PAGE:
Mentions: In family 1 (Figure 1A), subjects III:3 and IV:2 with hearing loss had a unique heterozygous missense mutation of ACTG1 (c.802G >A; p.G268S), whereas subject III:4 with normal hearing did not. ACTG1 encodes actin gamma 1 and is responsible for DFNA20/26 (OMIM 604717) [28]. The glycine residue at 268 of actin gamma 1 is located on a hydrophobic loop that has been suggested to be critical for polymerization of the actin monomers into a filament (Figures 2A and 2B) [29]. Molecular modeling predicted that the p.G268S mutation would disrupt the hydrophobic interactions that are important for polymerization of actin gamma 1 (Figures 2C and Figure 2D). The p.G268S mutant would weaken polymerization of actin gamma 1, which could result in destabilized cytoskeletal structure of stereocilia and dysfunction of the sensory hair cells.

Bottom Line: Candidate genes were identified in 7 of the 15 families.Mutations in Usher syndrome-related genes were detected in three families, including one double heterozygous mutation of CDH23 and PCDH15.Targeted NGS analysis revealed a diverse spectrum of rare deafness genes in Japanese subjects and underscores implications for efficient genetic testing.

View Article: PubMed Central - HTML - PubMed

Affiliation: Laboratory of Auditory Disorders, National Institute of Sensory Organs, National Hospital Organization Tokyo Medical Center, 2-5-1 Higashigaoka, Meguro, Tokyo 152-8902, Japan. matsunagatatsuo@kankakuki.go.jp.

ABSTRACT

Background: Genetic tests for hereditary hearing loss inform clinical management of patients and can provide the first step in the development of therapeutics. However, comprehensive genetic tests for deafness genes by Sanger sequencing is extremely expensive and time-consuming. Next-generation sequencing (NGS) technology is advantageous for genetic diagnosis of heterogeneous diseases that involve numerous causative genes.

Methods: Genomic DNA samples from 58 subjects with hearing loss from 15 unrelated Japanese families were subjected to NGS to identify the genetic causes of hearing loss. Subjects did not have pathogenic GJB2 mutations (the gene most often associated with inherited hearing loss), mitochondrial m.1555A>G or 3243A>G mutations, enlarged vestibular aqueduct, or auditory neuropathy. Clinical features of subjects were obtained from medical records. Genomic DNA was subjected to a custom-designed SureSelect Target Enrichment System to capture coding exons and proximal flanking intronic sequences of 84 genes responsible for nonsyndromic or syndromic hearing loss, and DNA was sequenced by Illumina GAIIx (paired-end read). The sequences were mapped and quality-checked using the programs BWA, Novoalign, Picard, and GATK, and analyzed by Avadis NGS.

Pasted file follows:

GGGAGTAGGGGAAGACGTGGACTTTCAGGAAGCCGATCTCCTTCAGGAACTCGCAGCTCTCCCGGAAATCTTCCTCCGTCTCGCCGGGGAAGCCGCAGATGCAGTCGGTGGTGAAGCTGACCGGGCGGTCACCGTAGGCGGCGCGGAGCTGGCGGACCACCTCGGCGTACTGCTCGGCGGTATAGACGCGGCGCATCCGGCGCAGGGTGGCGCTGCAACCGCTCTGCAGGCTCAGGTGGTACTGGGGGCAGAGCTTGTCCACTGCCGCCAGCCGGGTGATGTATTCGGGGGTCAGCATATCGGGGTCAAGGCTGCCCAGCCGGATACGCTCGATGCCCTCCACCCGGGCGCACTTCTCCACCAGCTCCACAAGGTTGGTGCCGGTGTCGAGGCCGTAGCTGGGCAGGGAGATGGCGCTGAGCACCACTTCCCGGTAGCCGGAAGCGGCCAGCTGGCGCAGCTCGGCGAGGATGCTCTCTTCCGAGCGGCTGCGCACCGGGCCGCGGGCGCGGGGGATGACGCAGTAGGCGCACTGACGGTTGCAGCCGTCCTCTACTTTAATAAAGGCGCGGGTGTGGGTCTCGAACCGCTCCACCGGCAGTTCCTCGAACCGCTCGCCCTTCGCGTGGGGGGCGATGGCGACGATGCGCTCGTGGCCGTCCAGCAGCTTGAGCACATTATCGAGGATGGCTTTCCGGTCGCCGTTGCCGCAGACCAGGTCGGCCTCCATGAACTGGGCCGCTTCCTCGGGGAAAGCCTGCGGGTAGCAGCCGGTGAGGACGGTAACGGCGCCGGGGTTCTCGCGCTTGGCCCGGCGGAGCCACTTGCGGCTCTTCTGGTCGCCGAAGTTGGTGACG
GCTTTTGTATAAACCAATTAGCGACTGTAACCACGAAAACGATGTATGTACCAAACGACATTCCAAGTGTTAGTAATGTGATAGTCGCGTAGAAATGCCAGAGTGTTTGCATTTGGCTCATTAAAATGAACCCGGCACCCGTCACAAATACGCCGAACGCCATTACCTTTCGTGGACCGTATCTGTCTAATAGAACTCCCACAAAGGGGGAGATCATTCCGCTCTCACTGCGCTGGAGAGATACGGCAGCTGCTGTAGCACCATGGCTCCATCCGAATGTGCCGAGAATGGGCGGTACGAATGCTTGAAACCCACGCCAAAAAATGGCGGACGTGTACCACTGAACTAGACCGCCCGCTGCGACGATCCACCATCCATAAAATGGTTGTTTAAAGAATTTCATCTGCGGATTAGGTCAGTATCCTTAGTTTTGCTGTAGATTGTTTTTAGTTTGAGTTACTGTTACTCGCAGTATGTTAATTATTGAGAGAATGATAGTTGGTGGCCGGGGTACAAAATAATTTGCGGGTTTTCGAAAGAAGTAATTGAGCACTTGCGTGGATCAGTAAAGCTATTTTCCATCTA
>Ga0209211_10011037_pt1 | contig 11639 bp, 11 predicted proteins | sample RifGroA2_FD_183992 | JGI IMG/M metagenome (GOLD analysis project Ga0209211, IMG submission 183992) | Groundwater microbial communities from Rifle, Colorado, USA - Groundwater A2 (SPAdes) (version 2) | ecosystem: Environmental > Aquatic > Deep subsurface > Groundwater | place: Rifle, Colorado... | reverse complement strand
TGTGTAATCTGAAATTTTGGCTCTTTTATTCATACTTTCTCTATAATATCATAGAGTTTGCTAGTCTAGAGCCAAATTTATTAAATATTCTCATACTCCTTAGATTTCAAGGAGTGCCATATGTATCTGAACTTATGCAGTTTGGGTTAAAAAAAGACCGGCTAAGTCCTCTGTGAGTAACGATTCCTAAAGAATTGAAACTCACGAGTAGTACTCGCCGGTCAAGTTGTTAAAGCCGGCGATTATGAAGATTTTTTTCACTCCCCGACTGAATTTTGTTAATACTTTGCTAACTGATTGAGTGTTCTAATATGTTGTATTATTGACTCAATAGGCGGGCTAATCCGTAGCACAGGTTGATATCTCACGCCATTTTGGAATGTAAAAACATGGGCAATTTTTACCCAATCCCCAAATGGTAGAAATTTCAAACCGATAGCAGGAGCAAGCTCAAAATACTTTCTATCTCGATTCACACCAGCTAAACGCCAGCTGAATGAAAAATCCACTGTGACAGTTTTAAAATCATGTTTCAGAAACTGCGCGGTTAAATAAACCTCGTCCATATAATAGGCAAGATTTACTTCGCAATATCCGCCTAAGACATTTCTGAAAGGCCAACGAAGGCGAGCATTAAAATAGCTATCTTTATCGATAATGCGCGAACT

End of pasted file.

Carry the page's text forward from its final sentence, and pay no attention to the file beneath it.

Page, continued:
Results: Candidate genes were identified in 7 of the 15 families. These genes were ACTG1, DFNA5, POU4F3, SLC26A5, SIX1, MYO7A, CDH23, PCDH15, and USH2A, suggesting that a variety of genes underlie early-childhood hearing loss in Japanese patients. Mutations in Usher syndrome-related genes were detected in three families, including one double heterozygous mutation of CDH23 and PCDH15.

Conclusion: Targeted NGS analysis revealed a diverse spectrum of rare deafness genes in Japanese subjects and underscores implications for efficient genetic testing.

Show MeSH
Related in: MedlinePlus